Canada: OSC Clarifies Basis For Intervening In Eco Oro Tactical Private Placement

On June 19, 2017, the Ontario Securities Commission (OSC) released its much anticipated reasons for its decision, In the Matter of Eco Oro Minerals Corp. (available here), in which the OSC overturned the decision of the Toronto Stock Exchange (TSX) to approve a private placement by Eco Oro Minerals Corp. (TSX: EOM) ("Eco Oro") – without requiring prior approval of Eco Oro's shareholders – in the midst of a proxy contest to replace the Eco Oro board. The OSC's decision provides important guidance about the regulation of so-called "tactical" private placements implemented during a proxy contest, while also leaving a number of important questions unanswered.

Background

The background and facts of this case are described in detail in our May 1, 2017 Update, OSC Intervenes in Private Placement Implemented During Proxy Contest (available here).

At a high level, the case involved a decision by the Eco Oro board of directors, to convert, just days before the record date for a special shareholders meeting requisitioned to replace Eco Oro's board, a portion of Eco Oro's outstanding convertible notes held by certain shareholders who were supportive of the incumbent board and management. The note exchange increased the voting interest of the supportive shareholders from approximately 41% to 46%.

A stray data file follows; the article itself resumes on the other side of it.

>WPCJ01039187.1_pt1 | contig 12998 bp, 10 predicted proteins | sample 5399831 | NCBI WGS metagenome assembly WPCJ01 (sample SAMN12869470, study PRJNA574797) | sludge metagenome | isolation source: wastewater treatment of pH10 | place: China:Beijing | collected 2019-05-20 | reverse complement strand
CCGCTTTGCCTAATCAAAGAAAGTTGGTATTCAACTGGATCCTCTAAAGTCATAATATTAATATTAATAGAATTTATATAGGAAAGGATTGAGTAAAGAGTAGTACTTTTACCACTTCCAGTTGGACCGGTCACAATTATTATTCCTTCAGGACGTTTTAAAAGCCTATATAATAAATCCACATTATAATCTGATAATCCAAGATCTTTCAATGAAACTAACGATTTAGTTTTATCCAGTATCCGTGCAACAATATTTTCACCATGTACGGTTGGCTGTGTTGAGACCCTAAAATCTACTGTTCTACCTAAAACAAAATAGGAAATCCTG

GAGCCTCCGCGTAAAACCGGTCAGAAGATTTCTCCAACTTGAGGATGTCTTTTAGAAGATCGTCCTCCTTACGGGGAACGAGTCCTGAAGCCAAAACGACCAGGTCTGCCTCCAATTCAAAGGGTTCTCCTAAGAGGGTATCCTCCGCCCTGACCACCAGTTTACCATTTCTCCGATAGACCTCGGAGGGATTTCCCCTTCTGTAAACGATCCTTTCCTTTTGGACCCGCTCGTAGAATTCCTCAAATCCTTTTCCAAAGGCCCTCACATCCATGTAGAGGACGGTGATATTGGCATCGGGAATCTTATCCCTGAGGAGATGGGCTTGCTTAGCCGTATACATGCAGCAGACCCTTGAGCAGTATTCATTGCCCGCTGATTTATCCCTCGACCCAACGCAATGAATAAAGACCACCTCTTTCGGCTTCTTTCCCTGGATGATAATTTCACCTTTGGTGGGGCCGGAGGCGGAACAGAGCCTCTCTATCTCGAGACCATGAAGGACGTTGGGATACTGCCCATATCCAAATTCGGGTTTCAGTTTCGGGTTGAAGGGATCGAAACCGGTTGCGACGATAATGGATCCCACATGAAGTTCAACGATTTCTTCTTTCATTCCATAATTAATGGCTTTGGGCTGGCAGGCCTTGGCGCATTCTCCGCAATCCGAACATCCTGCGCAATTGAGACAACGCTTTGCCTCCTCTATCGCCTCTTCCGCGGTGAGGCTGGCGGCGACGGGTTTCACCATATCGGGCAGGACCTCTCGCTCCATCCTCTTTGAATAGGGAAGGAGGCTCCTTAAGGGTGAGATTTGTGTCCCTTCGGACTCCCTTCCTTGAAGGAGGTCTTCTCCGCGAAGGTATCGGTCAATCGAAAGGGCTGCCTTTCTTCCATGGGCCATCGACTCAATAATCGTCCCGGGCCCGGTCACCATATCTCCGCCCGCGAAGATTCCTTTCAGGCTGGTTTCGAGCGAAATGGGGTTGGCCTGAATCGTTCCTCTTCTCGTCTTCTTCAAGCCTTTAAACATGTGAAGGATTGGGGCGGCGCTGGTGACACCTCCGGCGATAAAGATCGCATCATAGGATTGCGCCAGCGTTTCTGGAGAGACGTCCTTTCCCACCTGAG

The TSX did not require Eco Oro to obtain shareholder approval for the note exchange, primarily on the basis that the transaction did not "materially affect control" of Eco Oro because the transaction would not result in the creation of a new 20% shareholder (or group). As a result, Eco Oro was able to close the note exchange concurrently with the first public announcement of the transaction.

The requisitioning shareholders applied to the BC Supreme Court to set aside the note exchange using the corporate law oppression remedy. The dissident shareholders also applied to the OSC for an order setting aside the TSX's decision to approve the note exchange without requiring the prior approval of Eco Oro's disinterested shareholders (based on the OSC's authority to review decisions of the TSX) or, alternatively, an order (under the OSC's broad "public interest" jurisdiction) to, among other things, cease trade the shares issued under the note exchange on the basis that the transaction was contrary to the public interest.